What the papers didn’t say….

but the Business and Enterprise Select Committee did:

However, around half of customers are still with their original supplier for at least one fuel, and 20% have not switched either fuel source, despite the fact that incumbent suppliers consistently fail to provide the
best available offer in their home areas. Moreover, most people who do switch fail to
change to the cheapest supplier, and a significant number actually move onto a more
expensive tar
if
f. Ofgem is considering these issues as part of its probe. We believe its
recommendations should include new ways to engage consumers that have not
switched away from their incumbent supplier, and it should consider ways in which
customers who do switch can make more informed choices>

We believe smart meters would play an important role in facilitating competition in
the retail sector by giving consumers better information about their electricity usage
and cost, thus encouraging greater and more informed switching. The Chief
Executive of E.ON UK told us: “we should get on with this, because, quite frankly, we
are using Stone Age technology here; we know we can do better; we just need to agree
the process by which we roll
it out”.184 We agree, and hope the Government’s decision,
due by the end of the year, includes a clear and urgent timetable for implementation.

Around half of switching for small businesses is transacted through brokers.192
Electricity4Business also told us how these third party intermediaries have an incentive to
place customers on more expensive tariffs because the commission structure rewards
brokers for signing customers up for higher valu
e contracts. The company described this
part of the industry as “completely unregulated”.

The evidence put to us by small companies in the market for SME electricity supply
is compelling and suggests some of the ‘Big 6’ companies may be abusing their market
position to choke off new entrants. We are also concerned by the role of third party
in
termediaries. We welcome the fact that Ofgem is considering small business
customers as part of its probe. We believe that until now Ofgem has in the past paid too
little attention to this important part of the market. If it finds evidence of serious anti-
competitive behaviour by specific companies, and is unable to address this situation
with suitable undertakings, it should refer the matter to the Competition Commission.

Heading to the Front Page….

But this time with something new to stay, thanks to today’s report from the href=”http://www.publications.parliament.uk/pa/cm/cmberr.htm”>Business and Enterprise Select Committee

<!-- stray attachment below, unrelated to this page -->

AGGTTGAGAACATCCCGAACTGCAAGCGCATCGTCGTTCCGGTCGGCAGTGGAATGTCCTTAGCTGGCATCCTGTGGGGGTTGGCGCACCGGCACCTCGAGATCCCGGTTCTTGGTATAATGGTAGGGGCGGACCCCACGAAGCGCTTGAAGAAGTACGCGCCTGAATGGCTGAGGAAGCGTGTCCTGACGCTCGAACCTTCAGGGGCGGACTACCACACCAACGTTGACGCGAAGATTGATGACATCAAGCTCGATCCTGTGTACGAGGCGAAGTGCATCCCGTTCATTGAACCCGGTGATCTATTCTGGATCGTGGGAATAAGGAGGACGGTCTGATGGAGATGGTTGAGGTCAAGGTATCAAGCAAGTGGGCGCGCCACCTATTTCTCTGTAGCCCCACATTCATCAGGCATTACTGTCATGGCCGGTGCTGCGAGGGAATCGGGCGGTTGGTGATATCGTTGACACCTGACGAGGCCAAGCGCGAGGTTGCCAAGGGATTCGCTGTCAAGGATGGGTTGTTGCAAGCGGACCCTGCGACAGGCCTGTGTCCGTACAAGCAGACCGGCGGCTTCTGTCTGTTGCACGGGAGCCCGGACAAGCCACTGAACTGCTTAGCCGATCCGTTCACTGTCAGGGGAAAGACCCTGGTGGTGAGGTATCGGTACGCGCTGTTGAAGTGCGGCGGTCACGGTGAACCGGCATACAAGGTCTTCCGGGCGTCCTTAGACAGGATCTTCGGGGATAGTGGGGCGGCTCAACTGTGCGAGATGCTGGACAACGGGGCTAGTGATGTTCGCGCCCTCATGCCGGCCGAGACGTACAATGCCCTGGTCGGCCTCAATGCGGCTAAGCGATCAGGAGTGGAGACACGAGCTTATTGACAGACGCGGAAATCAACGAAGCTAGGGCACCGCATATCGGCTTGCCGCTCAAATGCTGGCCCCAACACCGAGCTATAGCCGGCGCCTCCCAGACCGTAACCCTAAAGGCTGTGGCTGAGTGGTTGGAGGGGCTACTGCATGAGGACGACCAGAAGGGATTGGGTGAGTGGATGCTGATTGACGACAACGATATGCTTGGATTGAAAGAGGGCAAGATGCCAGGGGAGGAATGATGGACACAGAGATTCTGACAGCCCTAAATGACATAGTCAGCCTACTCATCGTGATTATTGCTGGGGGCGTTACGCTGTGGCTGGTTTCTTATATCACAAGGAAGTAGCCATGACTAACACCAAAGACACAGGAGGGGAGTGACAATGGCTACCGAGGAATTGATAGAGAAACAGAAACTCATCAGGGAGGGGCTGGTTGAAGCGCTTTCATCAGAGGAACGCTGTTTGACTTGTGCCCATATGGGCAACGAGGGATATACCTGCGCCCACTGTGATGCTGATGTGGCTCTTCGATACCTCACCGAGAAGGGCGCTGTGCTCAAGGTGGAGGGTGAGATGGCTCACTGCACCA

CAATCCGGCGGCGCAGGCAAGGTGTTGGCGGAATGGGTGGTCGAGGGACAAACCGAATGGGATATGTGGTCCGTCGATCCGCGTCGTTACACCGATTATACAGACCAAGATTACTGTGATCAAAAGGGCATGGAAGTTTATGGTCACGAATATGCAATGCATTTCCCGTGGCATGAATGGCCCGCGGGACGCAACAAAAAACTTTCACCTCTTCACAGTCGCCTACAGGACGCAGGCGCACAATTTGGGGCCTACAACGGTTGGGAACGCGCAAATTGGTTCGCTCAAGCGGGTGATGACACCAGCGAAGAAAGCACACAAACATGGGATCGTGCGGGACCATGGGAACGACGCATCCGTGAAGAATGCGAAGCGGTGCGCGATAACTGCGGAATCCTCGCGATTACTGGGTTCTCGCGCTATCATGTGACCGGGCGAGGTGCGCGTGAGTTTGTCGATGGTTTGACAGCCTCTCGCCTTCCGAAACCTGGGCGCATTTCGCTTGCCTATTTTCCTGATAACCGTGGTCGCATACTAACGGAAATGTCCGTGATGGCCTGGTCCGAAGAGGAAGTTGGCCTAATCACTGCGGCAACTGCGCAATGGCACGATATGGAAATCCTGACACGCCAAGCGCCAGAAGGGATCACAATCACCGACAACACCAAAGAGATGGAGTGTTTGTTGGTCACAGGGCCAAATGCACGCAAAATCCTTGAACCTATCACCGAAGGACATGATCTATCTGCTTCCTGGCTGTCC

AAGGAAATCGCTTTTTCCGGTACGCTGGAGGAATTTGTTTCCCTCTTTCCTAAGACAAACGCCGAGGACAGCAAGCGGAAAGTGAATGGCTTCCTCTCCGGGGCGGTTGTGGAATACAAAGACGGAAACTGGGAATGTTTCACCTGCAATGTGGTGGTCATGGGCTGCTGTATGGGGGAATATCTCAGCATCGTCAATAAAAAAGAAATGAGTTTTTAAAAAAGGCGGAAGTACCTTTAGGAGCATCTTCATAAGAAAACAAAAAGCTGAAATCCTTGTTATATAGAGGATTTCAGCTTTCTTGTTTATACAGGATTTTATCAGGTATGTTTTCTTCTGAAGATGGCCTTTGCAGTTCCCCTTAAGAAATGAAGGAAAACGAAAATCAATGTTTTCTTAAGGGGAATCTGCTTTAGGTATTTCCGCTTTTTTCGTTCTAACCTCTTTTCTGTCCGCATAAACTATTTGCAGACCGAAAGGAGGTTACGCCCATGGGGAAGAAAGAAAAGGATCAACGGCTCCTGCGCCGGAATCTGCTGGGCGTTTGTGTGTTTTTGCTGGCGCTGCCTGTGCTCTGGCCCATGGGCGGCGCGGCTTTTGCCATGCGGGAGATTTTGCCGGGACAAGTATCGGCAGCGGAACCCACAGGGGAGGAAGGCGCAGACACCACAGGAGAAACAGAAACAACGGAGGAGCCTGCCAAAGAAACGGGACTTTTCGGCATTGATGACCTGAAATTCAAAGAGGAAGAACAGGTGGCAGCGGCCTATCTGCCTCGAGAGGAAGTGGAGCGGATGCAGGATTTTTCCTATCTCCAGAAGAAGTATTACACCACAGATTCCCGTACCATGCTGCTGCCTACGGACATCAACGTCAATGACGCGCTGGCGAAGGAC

The Committee appears to blame wholesale markets more than in the past, although of course the entire UK gas industry was steered by the government down this path. The particular gripe appears to be that longer term prices are higher since they aren’t very liquid. Isn’t that the point of markets, that the most important element in setting prices is the spot?

UK end-users have themselves to blame due to their fascination with long term prices. Every other world market is perfectly happy to have floating prices based on an index. But UK users demand “certainty” over future energy costs. A one year fixed price sends a message to markets that demand will be there in January or February 09. Why be surprised when the market gets pushed up. Isn’t that where demand plays it’s role?

But end-users who mostly have dumb meters which makes it very difficult to access day-ahead or month ahead prices: The villains of the piece are a combination of National Grid, gas suppliers, the government go-slow on smart meters but also the actions of consumers themselves.

Energy consultants won’t offer index prices since they fear that the penny will drop to end-users. What exactly am I paying you for again?

But we’re not talking pennies: The UK 3PI (Third Party Introducers) thrive on the outdated, and completely untrue, notion that choice of supplier makes any difference. End-users, with their compulsion for “risk free” prices act against their own economic interest demand fixed prices, but complain when overseas competitors pay less over time with index prices. But other nations also use index prices to use gas and power efficiently giving them a double advantage: paying less for using less.

The big mystery to us is why do UK suppliers pay out so much money (£40 to each domestic switcher and up to 8% of contract value to I+C electricity 3PIs). Given the size of the market these days why do they still act against their interests by sharing value with 3PIs?